Social media and the stock market

The most significant trend affecting the financial services industry currently is increasing regulation. One of the main purpose of these new regulations (and new regulatory bodies) is to restore confidence in the market place. Social Media is the best way to reach investors, especially a new generation of investors, who are accustomed to receiving information faster, in different media platforms, and who are currently cynical of the financial industry. How can, will and should regulatory bodies and exchanges capitalize on this movement in 2012? The TSX already has a twitter page, for instance. What about an FSA Blog on upcoming regulations?

Consider, for instance, how online sentiment is already being used to predict market trends and stock prices. Social media can show attitudes “towards certain things and disdain for others, all the while displaying the overall appeal of a company.” As it turns out, this information can be incredibly influential in determining share prices. For example, the number of “followers” a company has is predictive of its valuation. More generally, the number and type of emotional words on Twitter can predict daily moves in the DJIA with almost 90% accuracy. (Personally, I’m curious how an analysis of facebook or blogs -- professional and laypersons -- would hold up). “Tweet” analysis is already being used by several companies. But, if companies begin mining for information online in order to conduct sentiment analyses, the likelihood of impulsive (or fraudulent) posts to have a meaningful (and potentially wrongful) impact is high. With social media increasingly prevalent in the world today, this risk is growing.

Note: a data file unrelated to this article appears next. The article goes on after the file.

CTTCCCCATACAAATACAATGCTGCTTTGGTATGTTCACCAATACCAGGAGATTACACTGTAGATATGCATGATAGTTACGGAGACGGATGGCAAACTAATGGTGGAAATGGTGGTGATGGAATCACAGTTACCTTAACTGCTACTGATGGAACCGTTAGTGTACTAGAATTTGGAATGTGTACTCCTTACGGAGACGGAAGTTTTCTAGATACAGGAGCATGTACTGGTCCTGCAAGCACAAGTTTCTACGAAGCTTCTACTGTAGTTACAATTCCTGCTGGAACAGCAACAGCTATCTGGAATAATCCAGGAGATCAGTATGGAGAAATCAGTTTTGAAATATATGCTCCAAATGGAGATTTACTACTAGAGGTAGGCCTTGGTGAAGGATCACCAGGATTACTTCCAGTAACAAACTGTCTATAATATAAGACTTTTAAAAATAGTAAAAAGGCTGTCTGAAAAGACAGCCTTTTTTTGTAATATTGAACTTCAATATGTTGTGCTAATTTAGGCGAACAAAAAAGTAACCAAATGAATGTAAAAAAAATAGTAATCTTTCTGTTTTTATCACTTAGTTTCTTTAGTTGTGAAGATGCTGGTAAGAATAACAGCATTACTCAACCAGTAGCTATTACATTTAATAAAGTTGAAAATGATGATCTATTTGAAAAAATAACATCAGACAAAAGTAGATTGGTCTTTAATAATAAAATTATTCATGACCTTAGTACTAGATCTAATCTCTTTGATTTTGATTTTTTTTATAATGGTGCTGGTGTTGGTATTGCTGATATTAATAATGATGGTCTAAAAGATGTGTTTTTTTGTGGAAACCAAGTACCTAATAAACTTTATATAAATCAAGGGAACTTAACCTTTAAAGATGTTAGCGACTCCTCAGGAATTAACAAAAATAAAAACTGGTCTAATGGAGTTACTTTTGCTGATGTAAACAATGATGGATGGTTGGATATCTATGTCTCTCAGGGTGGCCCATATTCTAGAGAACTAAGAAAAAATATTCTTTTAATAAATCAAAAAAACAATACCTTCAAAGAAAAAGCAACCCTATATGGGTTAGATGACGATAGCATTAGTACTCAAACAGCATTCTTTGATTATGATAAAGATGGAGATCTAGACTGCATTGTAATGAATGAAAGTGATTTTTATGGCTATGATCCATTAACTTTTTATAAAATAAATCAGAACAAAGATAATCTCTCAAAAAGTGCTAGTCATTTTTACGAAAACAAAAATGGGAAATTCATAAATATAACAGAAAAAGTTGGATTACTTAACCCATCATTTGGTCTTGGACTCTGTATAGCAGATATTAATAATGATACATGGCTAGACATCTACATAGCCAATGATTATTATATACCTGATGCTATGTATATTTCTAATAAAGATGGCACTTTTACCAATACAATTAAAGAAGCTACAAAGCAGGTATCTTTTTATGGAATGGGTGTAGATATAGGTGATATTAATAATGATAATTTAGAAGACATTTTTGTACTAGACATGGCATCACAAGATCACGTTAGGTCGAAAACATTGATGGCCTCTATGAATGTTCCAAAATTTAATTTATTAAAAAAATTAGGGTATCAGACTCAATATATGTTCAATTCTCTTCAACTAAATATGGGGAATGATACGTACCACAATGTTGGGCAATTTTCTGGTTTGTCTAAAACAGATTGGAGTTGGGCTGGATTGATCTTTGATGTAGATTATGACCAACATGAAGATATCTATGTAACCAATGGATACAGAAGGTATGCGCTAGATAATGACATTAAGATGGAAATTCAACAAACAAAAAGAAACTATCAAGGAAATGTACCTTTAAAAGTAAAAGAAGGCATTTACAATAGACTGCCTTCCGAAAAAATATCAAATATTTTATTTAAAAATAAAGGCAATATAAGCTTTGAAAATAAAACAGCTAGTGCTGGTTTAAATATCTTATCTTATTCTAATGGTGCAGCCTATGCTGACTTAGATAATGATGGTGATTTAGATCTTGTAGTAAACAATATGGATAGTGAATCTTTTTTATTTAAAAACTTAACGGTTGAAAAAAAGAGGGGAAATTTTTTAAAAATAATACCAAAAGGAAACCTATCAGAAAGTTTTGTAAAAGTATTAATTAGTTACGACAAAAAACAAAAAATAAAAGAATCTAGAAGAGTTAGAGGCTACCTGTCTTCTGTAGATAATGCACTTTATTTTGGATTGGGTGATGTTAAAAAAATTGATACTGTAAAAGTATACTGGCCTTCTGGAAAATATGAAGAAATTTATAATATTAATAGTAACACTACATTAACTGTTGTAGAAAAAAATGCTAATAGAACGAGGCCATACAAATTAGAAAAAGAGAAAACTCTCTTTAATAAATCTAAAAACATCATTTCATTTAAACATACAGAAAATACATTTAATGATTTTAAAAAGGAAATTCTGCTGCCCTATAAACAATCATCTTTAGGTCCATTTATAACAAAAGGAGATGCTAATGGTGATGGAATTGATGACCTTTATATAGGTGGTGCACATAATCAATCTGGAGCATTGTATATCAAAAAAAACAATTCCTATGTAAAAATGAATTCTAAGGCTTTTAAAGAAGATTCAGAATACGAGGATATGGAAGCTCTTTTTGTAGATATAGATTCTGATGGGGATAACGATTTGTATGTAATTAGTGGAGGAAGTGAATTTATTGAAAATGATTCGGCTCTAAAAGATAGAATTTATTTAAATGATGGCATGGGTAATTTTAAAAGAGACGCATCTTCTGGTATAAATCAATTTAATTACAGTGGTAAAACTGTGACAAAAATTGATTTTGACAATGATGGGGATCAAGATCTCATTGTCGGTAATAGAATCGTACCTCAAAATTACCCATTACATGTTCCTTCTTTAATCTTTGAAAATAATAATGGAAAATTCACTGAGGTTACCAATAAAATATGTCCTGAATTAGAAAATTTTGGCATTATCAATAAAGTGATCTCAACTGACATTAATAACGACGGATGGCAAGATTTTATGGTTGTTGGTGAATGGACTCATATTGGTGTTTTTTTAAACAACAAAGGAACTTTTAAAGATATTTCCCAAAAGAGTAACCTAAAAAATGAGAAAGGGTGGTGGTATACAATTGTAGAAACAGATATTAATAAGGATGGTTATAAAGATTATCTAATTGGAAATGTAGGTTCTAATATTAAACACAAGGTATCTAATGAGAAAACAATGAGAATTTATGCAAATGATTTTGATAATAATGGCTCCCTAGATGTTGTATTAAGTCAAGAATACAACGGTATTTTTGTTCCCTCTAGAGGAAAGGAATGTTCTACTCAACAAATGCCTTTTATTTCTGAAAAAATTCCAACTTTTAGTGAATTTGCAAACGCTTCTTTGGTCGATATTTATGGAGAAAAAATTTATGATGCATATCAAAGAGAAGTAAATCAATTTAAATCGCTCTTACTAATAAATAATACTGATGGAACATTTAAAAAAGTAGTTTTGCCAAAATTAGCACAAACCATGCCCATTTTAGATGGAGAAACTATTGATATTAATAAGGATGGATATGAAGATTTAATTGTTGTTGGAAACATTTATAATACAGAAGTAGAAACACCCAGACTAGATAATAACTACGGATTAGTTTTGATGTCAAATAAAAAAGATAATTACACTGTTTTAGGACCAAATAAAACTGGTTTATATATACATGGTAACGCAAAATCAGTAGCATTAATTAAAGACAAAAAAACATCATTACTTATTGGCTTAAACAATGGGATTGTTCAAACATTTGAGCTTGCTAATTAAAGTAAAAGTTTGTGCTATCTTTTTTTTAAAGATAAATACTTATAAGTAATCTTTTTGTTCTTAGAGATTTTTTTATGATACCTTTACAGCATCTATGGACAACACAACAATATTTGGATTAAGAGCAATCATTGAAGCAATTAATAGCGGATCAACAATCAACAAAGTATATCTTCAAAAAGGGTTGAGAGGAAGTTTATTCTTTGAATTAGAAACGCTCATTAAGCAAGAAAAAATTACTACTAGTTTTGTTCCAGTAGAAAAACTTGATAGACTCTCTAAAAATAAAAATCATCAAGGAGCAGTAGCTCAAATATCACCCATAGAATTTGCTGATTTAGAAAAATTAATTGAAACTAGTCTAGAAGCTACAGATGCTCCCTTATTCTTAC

While one of the advantages of social media is the immediacy of information, the opportunity for mistaken stories to have a significant impact on a company’s stock is highly probable. What if major funds instantly relate to readers the trades they make?  Share prices have the potential to change drastically in a short period of time. This begs the question if social media, as it relates to the financial industry, should be regulated.  Won’t regulations of this nature have a negative impact on transparency and investor confidence… the reason for increased regulation in the first place? Clearly we’ve come full circle. Regardless, there are certainly ways for institutions and investors to further capitalize on this trend going forward.